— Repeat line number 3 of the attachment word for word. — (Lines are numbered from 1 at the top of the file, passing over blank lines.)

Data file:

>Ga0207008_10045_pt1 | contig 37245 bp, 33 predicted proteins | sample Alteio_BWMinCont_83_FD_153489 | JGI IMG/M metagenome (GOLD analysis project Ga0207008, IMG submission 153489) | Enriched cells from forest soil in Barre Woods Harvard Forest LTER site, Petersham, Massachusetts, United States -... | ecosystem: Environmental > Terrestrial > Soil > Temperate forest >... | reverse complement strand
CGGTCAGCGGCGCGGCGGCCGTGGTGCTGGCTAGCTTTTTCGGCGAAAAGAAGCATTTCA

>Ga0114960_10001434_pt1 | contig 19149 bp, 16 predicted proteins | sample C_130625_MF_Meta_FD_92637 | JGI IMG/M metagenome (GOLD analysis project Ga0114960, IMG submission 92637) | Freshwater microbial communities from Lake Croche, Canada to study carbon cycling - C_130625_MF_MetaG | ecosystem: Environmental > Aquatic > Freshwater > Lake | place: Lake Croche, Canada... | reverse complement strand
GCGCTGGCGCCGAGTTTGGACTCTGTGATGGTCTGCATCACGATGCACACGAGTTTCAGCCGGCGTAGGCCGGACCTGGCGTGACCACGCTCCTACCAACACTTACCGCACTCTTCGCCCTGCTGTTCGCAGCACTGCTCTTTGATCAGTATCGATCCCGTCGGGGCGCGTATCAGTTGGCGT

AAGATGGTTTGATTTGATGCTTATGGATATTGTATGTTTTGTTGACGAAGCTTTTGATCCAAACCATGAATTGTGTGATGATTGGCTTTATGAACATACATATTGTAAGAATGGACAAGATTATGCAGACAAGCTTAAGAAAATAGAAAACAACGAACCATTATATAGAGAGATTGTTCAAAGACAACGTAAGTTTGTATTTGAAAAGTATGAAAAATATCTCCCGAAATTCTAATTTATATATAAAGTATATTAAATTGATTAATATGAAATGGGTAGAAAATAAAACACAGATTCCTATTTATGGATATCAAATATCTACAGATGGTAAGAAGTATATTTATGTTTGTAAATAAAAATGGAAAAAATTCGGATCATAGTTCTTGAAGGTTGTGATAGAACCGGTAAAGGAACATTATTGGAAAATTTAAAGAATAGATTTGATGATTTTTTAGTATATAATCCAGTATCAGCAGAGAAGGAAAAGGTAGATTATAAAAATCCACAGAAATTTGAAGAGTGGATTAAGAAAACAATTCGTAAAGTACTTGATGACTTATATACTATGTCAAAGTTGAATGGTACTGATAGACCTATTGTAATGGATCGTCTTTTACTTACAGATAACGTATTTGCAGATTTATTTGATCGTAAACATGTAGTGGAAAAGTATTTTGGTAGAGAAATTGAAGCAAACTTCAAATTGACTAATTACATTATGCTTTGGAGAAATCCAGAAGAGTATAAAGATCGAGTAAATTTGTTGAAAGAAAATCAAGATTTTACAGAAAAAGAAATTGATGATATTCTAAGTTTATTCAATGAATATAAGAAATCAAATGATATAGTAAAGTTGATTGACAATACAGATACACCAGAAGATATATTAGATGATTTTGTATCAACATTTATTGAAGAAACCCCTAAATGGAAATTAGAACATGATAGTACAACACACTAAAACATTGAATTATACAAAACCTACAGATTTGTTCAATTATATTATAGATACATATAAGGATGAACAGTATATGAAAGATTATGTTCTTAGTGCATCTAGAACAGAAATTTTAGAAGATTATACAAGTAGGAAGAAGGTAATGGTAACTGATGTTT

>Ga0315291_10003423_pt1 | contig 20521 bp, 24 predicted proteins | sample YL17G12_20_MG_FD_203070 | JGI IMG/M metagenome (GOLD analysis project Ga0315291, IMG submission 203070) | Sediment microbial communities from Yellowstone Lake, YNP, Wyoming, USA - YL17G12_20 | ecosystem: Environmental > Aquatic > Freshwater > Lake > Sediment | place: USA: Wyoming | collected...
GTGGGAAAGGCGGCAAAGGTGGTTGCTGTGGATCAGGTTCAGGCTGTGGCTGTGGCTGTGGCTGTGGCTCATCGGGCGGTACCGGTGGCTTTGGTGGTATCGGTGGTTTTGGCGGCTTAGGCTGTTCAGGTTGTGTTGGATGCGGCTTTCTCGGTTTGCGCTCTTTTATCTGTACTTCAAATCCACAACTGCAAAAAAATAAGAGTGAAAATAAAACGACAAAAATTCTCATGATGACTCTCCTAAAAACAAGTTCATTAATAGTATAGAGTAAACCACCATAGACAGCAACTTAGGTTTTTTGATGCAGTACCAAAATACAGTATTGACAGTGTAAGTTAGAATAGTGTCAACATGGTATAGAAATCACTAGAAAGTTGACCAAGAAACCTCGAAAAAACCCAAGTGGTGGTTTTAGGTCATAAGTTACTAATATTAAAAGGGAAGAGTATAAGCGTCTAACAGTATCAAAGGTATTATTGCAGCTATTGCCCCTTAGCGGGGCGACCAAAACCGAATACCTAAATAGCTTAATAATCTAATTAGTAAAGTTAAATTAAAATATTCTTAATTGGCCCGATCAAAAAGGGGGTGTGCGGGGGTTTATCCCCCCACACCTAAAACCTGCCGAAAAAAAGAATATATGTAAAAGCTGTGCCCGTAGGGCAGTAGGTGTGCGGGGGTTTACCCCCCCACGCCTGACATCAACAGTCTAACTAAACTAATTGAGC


>Ga0114960_10001434_pt1 | contig 19149 bp, 16 predicted proteins | sample C_130625_MF_Meta_FD_92637 | JGI IMG/M metagenome (GOLD analysis project Ga0114960, IMG submission 92637) | Freshwater microbial communities from Lake Croche, Canada to study carbon cycling - C_130625_MF_MetaG | ecosystem: Environmental > Aquatic > Freshwater > Lake | place: Lake Croche, Canada... | reverse complement strand